On Monday, two buses collided in a major motor vehicle accident that killed three people and left many others injured. Video taken at the intersection of Main Street and Northern Boulevard in Flushing, Queens, shows a Dahlia Travel charter bus speeding through a red light at 58 miles an hour and crashing into the rear end of a New York City bus at around 6:15 a.m.
This was not the first accident involving Raymond Mong, the driver of the charter bus. In June of 2016, Mong ran a red light on College Point Boulevard, striking Laurence Torres. Mong told the police that he had the green light, and that Torres ran the red light. Torres said that he had the green light. Just a year earlier, Mong was convicted of driving under the influence, and fired by the MTA after he left the scene of a three-car accident on Interstate 95 in Connecticut. Mong received 18 months probation and a suspended sentence.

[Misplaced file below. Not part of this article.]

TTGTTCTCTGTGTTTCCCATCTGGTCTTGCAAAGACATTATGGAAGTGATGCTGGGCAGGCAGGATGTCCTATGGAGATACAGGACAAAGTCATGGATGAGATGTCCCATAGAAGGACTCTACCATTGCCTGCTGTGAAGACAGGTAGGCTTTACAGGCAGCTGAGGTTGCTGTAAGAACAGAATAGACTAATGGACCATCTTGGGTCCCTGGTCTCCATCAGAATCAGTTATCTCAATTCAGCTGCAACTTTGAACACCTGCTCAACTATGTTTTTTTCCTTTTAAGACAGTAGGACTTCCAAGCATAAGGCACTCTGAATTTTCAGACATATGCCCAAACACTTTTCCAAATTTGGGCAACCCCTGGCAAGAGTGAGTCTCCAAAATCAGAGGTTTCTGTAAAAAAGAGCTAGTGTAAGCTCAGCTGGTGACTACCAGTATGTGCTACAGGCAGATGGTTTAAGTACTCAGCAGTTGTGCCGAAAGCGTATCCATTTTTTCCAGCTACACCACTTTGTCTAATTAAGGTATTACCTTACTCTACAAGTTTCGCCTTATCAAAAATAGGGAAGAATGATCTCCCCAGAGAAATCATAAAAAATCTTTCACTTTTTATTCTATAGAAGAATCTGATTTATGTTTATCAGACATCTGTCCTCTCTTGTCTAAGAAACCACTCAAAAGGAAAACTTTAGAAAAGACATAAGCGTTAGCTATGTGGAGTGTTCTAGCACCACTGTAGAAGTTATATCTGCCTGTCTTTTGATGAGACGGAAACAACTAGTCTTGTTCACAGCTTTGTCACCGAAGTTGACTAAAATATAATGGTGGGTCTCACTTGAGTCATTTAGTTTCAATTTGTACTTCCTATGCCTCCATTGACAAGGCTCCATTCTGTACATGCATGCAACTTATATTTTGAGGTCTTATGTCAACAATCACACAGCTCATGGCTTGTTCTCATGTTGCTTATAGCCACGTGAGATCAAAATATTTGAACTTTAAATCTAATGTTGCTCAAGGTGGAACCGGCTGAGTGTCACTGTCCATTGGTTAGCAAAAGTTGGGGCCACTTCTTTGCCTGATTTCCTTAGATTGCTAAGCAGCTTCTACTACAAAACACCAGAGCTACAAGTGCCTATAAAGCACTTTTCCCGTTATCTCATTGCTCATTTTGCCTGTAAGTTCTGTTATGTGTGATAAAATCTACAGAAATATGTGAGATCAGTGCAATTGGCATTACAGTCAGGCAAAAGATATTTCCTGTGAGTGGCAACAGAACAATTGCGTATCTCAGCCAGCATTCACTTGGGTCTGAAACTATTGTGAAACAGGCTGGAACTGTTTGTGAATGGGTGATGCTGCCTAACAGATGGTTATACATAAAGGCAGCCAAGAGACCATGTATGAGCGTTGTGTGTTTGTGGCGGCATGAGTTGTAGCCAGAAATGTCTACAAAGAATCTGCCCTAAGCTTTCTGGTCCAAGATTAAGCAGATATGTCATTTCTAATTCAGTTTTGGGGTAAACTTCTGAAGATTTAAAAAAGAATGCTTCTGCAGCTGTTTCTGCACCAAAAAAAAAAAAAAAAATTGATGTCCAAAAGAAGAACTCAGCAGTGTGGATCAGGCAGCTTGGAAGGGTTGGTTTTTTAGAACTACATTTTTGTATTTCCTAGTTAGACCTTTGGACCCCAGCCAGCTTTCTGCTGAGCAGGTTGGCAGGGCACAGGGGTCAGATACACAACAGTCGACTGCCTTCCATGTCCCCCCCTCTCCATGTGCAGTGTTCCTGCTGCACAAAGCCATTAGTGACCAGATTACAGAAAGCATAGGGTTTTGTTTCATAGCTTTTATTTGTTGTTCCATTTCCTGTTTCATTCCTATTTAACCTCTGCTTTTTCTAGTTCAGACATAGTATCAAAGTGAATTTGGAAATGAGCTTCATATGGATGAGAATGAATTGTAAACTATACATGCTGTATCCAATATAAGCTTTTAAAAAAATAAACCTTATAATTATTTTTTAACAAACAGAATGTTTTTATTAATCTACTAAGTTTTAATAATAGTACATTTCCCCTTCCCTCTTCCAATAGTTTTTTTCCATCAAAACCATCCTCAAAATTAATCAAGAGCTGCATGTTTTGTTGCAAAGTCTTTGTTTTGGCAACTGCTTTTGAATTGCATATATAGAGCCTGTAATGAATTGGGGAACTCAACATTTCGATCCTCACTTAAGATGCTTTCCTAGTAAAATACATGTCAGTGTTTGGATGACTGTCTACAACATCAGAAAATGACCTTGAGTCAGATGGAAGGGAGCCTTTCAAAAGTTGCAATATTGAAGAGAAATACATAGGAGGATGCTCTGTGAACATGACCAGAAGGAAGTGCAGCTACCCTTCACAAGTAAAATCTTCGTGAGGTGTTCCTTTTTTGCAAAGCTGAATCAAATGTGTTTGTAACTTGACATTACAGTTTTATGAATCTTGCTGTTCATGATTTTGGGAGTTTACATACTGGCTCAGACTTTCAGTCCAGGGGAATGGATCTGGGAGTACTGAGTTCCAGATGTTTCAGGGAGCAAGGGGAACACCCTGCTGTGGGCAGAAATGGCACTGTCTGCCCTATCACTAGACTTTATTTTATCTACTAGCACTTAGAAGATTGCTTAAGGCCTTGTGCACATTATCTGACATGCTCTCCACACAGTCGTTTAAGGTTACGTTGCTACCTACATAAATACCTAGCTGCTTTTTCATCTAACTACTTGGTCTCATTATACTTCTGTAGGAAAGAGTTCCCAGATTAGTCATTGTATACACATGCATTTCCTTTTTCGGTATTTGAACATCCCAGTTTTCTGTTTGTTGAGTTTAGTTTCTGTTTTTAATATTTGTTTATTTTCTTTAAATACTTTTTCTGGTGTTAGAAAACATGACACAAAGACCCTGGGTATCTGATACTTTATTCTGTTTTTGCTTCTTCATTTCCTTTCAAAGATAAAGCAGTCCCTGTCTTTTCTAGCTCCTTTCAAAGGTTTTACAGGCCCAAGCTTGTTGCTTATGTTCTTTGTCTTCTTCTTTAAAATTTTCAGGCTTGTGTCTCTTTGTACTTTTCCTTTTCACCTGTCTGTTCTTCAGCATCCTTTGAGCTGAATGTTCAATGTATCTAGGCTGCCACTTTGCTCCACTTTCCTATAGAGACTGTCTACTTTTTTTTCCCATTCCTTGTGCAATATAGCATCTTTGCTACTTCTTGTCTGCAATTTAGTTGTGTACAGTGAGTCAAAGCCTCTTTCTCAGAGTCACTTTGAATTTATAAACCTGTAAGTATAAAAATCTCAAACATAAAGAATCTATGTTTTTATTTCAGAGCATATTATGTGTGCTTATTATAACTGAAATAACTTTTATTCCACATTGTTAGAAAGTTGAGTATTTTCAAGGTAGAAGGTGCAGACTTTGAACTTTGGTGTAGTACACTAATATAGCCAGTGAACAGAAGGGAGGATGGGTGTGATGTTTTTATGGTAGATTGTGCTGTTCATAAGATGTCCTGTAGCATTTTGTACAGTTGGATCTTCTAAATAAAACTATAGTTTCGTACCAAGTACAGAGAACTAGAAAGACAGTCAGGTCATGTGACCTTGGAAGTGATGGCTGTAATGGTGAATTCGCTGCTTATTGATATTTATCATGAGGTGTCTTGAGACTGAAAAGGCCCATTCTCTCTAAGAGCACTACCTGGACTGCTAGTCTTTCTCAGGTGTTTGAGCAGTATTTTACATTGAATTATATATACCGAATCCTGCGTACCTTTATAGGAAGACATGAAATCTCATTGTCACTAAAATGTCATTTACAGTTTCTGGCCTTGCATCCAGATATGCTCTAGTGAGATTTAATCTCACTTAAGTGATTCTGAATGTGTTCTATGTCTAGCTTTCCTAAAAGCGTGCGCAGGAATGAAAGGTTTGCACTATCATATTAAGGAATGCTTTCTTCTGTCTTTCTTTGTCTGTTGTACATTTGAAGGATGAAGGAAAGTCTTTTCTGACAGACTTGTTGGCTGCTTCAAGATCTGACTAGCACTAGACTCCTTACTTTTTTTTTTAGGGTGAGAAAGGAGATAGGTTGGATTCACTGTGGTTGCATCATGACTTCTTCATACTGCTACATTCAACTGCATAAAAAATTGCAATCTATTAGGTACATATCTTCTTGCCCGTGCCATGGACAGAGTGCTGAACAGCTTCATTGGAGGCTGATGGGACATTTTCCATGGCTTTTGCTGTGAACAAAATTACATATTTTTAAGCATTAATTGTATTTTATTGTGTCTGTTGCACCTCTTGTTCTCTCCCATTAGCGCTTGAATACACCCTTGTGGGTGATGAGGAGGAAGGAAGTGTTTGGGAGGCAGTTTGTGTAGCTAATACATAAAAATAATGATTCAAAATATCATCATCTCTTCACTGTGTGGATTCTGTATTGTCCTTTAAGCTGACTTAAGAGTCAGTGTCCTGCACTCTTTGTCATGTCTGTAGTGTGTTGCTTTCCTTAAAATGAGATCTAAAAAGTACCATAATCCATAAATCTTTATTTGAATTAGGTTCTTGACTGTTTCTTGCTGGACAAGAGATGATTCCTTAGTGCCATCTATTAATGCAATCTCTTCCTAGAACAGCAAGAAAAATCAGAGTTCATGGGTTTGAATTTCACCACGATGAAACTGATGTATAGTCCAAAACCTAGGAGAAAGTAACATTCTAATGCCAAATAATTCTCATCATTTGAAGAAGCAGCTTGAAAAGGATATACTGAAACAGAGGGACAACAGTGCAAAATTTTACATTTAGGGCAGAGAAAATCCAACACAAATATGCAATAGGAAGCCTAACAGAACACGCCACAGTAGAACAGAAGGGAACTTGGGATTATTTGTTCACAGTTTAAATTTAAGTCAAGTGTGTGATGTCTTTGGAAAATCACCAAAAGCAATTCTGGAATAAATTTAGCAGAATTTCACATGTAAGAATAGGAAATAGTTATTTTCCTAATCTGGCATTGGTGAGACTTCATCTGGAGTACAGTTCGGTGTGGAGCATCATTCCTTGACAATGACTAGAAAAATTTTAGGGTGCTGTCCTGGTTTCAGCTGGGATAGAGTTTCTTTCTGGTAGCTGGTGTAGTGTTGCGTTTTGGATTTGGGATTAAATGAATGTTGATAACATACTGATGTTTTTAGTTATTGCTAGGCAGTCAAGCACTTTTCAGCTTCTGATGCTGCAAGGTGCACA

Despite his lengthy record, Mong landed a job for Dahlia as a charter bus driver. According to a spokesman for the New York State Department of Transportation, Dahlia failed to inform the state that Mong was driving its buses, in violation of state law. Although Mong’s probation had expired when he started working for Dahlia, the company’s decision to employ Mong raises serious questions and concerns about industry hiring practices.
According to United States Representative Grace Ming, a Democrat from Queens, there are currently “no standards for a driver or a company about how many infractions” are allowed before an employee’s commercial drivers license can be revoked.
The Law Offices of Louis Grandelli, P.C. specializes in representing those who are injured in motor vehicle and bus accidents in New York. If you or a loved one has been seriously injured, you can contact our office for a free consultation. Early contact with an attorney is often critical to the prosecution of these accident. This recent accident illustrates the importance of gathering evidence as early as possible. Video surveillance of the accident can resolve conflicting accounts given to the police.